African Americans--Historically Free and Newly Freed



Historically free African Americans included people who were both African American and lived as and/or were legally free before the American Civil War. They may or may not have previously been enslaved. In recognition of African American military service during the Revolutionary War, a number of states moved to gradually abolish slavery leading to a growing body of free African Americans.

Freedom, however, did not mean citizenship, and despite efforts by free Black activists to settle this question and affirm their citizenship, it was largely left to state lawmakers who otherwise failed to settle the question. Consequently, during the Antebellum era, each southern state passed different laws governing the place and rights of free African Americans. Home to the nation's largest free African American community, for example, Baltimore, Maryland registered 25,000 free Black residents by 1850. (Martha S. Jones, Birthright Citizens: A History of Race and Rights in Antebellum America, p. 13)

In another example, South Carolina's Act of 1820 distinguished between those freed before and after 1820, and classified free African Americans as "denizens," which limited citizenship rights by a series of Black Codes. In response to rebellions, numerous states passed legal restrictions that made manumission virtually impossible by the mid-nineteenth century. Loved ones who purchased family members were forced to legally hold them in bondage, leading to a body of people who "were free by practice, but not by law." (Amrita Chakrabarti Myers, Forging Freedom, 3–4, 207)

Unlike South Carolina, Mississippi's judiciary ruled that “free negroes . . . are to be regarded as alien enemies or strangers prohibited, and without the pale of comity, and incapable of acquiring or maintaining property in this State which will be recognized by our courts.” (Heirn v. Bridault, 37 Miss. 209, 224–25, 1859 in Jones, Birthright Citizens, p. 213) The state's strict provisions on manumission led to an extremely small population of free African Americans (773 people by 1860) during the antebellum era ("Free Blacks in Antebellum Mississippi," Mississippi Encyclopedia)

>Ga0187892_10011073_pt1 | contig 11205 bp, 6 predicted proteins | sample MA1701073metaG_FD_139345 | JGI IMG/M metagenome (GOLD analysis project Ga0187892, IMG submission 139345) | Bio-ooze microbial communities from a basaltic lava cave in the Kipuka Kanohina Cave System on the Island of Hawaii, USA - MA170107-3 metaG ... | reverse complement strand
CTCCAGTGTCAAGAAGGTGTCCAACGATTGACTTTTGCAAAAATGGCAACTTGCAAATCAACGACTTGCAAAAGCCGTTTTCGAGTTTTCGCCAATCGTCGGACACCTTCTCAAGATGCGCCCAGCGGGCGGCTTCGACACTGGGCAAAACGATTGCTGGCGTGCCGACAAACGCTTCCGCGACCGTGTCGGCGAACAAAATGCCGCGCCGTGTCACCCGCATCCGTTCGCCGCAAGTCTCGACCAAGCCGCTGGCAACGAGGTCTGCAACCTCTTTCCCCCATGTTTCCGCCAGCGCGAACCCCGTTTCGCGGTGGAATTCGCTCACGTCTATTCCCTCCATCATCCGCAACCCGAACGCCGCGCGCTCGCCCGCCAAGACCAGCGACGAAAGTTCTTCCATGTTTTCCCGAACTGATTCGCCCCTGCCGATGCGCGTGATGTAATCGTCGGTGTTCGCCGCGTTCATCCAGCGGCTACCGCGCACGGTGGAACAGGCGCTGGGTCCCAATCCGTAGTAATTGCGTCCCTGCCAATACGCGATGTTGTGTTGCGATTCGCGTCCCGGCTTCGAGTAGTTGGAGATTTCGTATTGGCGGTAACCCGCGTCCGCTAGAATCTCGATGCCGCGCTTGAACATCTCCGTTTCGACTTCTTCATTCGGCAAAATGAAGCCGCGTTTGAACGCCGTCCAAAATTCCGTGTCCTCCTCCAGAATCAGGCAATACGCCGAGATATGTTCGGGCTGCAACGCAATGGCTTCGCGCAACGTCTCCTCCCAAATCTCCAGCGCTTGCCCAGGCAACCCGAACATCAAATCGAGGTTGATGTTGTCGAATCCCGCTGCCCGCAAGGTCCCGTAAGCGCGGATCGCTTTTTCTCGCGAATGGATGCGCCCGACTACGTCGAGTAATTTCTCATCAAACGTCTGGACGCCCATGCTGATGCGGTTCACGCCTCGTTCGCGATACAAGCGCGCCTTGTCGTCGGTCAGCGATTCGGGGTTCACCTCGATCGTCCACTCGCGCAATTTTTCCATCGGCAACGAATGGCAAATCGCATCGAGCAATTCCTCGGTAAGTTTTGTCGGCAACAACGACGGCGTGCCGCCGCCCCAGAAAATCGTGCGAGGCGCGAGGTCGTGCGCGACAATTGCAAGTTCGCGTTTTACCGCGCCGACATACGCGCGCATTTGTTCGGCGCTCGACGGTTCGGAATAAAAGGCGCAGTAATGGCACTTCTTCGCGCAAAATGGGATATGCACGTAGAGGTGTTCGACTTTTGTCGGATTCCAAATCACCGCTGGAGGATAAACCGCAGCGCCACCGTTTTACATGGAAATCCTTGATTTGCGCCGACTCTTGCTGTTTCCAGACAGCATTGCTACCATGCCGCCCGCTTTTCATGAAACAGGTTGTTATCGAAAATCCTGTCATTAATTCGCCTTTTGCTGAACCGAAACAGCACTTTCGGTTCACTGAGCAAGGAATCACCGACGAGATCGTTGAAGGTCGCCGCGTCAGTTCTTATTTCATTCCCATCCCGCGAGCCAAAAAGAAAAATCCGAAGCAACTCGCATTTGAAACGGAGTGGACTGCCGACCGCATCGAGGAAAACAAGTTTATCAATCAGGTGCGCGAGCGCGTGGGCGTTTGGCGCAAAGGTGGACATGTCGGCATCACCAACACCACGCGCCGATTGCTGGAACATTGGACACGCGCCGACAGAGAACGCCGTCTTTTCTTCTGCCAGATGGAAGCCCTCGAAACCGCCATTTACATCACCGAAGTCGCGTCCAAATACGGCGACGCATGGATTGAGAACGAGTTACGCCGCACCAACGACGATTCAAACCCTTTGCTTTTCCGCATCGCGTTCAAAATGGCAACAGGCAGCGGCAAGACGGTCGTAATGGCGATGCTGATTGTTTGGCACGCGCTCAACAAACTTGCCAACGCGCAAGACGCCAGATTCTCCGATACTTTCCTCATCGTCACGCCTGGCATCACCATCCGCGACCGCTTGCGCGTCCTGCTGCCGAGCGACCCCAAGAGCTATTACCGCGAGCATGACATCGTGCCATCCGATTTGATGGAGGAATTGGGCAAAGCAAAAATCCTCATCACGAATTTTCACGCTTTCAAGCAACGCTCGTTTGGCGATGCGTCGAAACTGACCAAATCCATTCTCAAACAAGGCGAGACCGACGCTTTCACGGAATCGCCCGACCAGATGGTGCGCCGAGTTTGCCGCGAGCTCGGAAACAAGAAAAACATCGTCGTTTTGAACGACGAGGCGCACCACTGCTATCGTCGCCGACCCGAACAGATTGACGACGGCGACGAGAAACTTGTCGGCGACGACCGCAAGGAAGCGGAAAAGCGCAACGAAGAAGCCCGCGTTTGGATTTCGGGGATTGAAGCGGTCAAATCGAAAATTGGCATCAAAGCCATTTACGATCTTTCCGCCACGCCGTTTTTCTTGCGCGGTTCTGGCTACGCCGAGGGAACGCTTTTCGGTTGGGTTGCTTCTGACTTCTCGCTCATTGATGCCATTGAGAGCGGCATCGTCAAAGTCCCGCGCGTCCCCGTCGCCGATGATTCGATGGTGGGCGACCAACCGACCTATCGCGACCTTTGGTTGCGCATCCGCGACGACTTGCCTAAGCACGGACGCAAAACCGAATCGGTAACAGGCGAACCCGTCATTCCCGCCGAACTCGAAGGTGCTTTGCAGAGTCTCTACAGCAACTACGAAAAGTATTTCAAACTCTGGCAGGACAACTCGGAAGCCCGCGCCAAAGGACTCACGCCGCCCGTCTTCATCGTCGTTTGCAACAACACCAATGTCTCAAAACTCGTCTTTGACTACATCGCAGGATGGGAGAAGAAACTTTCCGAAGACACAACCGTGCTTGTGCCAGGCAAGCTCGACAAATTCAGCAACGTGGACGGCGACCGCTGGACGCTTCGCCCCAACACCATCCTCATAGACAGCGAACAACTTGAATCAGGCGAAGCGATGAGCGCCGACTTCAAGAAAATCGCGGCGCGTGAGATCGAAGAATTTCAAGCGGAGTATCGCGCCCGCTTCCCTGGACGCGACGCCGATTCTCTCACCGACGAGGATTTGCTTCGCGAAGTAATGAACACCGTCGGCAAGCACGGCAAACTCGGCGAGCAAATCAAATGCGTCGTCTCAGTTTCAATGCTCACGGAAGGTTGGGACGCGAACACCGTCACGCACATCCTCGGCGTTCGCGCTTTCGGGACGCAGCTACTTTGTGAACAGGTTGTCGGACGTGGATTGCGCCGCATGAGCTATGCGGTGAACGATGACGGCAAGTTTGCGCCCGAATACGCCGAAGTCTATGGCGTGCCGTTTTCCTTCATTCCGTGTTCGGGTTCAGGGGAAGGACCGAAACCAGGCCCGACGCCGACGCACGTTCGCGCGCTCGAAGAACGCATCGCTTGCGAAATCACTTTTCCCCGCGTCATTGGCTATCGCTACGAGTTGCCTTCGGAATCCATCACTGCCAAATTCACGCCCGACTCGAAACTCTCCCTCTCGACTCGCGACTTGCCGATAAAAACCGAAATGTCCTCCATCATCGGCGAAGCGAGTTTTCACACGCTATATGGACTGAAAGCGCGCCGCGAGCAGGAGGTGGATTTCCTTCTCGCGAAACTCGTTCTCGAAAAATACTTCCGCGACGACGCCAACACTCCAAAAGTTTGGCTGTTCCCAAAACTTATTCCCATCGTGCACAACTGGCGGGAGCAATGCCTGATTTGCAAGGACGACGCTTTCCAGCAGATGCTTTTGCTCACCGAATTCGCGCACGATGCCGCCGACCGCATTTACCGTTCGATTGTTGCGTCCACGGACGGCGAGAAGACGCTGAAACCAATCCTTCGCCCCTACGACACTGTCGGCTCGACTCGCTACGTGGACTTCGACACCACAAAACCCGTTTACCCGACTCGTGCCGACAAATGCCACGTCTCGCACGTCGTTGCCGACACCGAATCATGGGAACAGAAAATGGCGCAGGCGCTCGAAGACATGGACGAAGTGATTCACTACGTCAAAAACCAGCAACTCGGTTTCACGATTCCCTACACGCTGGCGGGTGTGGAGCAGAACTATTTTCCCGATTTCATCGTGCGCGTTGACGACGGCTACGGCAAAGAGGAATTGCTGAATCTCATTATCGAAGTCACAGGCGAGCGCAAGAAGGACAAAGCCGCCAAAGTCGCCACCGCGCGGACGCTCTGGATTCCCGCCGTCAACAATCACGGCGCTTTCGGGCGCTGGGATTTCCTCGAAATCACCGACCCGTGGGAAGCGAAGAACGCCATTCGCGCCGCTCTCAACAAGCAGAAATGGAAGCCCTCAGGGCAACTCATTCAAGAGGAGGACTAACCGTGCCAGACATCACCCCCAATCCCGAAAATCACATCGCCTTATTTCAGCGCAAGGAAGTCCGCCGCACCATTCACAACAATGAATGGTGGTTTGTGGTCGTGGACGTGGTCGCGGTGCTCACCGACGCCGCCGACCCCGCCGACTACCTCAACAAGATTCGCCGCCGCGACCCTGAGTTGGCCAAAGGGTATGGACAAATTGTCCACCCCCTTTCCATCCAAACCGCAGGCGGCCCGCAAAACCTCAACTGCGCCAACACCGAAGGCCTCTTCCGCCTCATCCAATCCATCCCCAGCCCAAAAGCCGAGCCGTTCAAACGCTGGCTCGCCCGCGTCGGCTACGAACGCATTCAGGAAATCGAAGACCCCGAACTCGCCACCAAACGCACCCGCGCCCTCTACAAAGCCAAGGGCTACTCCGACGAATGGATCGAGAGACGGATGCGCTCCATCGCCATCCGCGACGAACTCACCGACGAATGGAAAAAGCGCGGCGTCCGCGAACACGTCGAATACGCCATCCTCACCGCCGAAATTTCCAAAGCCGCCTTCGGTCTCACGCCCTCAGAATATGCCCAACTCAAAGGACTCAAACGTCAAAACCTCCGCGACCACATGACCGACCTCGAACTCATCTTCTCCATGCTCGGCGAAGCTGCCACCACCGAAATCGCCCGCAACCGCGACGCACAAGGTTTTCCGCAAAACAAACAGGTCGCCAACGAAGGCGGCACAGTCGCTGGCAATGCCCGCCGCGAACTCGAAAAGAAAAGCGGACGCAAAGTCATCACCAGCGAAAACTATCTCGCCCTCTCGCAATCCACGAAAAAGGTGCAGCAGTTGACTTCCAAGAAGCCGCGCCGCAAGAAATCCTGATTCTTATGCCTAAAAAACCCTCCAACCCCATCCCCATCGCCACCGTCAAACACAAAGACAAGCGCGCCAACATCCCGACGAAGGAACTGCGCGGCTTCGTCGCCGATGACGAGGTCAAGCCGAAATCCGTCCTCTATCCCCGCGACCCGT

Newly freed African Americans includes people who were enslaved but became free by the passage of the Emancipation Proclamation and/or the Thirteenth Amendment. While neither was comprehensive, the Emancipation Proclamation of 1863 freed the enslaved in territories under rebellion, and later the Thirteenth Amendment of 1865 abolished slavery altogether, except when used as a punishment for those who committed a crime and did not apply to Native Nations who practices slavery. (American Battlefield Trust; Wikipedia) In the CWRGM collection, African Americans after December 6, 1865 are classified as historically free or newly freed.

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